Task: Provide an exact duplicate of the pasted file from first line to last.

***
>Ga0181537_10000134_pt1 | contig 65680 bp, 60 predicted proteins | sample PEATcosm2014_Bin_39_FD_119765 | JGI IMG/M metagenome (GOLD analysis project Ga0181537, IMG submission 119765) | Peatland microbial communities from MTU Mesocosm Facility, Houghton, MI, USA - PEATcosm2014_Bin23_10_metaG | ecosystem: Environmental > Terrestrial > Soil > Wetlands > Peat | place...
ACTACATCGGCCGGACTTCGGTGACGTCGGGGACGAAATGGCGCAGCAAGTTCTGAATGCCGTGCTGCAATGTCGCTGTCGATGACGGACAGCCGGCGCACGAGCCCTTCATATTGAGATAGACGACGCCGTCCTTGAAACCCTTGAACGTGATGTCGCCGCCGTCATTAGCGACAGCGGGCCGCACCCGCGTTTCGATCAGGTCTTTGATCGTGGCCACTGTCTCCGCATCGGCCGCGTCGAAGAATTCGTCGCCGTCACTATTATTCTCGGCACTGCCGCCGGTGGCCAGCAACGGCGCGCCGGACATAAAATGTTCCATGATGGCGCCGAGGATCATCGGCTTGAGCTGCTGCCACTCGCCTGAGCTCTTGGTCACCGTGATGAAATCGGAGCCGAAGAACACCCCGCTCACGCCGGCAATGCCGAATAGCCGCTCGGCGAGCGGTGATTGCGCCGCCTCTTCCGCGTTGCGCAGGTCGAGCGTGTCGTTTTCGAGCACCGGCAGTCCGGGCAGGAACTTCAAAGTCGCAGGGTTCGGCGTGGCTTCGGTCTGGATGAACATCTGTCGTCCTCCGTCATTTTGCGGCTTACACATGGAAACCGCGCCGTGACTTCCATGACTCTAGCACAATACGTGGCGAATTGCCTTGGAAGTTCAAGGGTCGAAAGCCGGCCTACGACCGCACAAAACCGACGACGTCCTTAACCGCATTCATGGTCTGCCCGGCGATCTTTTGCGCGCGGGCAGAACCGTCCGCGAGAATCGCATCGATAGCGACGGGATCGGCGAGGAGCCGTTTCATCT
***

>Ga0181537_10000134_pt1 | contig 65680 bp, 60 predicted proteins | sample PEATcosm2014_Bin_39_FD_119765 | JGI IMG/M metagenome (GOLD analysis project Ga0181537, IMG submission 119765) | Peatland microbial communities from MTU Mesocosm Facility, Houghton, MI, USA - PEATcosm2014_Bin23_10_metaG | ecosystem: Environmental > Terrestrial > Soil > Wetlands > Peat | place...
ACTACATCGGCCGGACTTCGGTGACGTCGGGGACGAAATGGCGCAGCAAGTTCTGAATGCCGTGCTGCAATGTCGCTGTCGATGACGGACAGCCGGCGCACGAGCCCTTCATATTGAGATAGACGACGCCGTCCTTGAAACCCTTGAACGTGATGTCGCCGCCGTCATTAGCGACAGCGGGCCGCACCCGCGTTTCGATCAGGTCTTTGATCGTGGCCACTGTCTCCGCATCGGCCGCGTCGAAGAATTCGTCGCCGTCACTATTATTCTCGGCACTGCCGCCGGTGGCCAGCAACGGCGCGCCGGACATAAAATGTTCCATGATGGCGCCGAGGATCATCGGCTTGAGCTGCTGCCACTCGCCTGAGCTCTTGGTCACCGTGATGAAATCGGAGCCGAAGAACACCCCGCTCACGCCGGCAATGCCGAATAGCCGCTCGGCGAGCGGTGATTGCGCCGCCTCTTCCGCGTTGCGCAGGTCGAGCGTGTCGTTTTCGAGCACCGGCAGTCCGGGCAGGAACTTCAAAGTCGCAGGGTTCGGCGTGGCTTCGGTCTGGATGAACATCTGTCGTCCTCCGTCATTTTGCGGCTTACACATGGAAACCGCGCCGTGACTTCCATGACTCTAGCACAATACGTGGCGAATTGCCTTGGAAGTTCAAGGGTCGAAAGCCGGCCTACGACCGCACAAAACCGACGACGTCCTTAACCGCATTCATGGTCTGCCCGGCGATCTTTTGCGCGCGGGCAGAACCGTCCGCGAGAATCGCATCGATAGCGACGGGATCGGCGAGGAGCCGTTTCATCT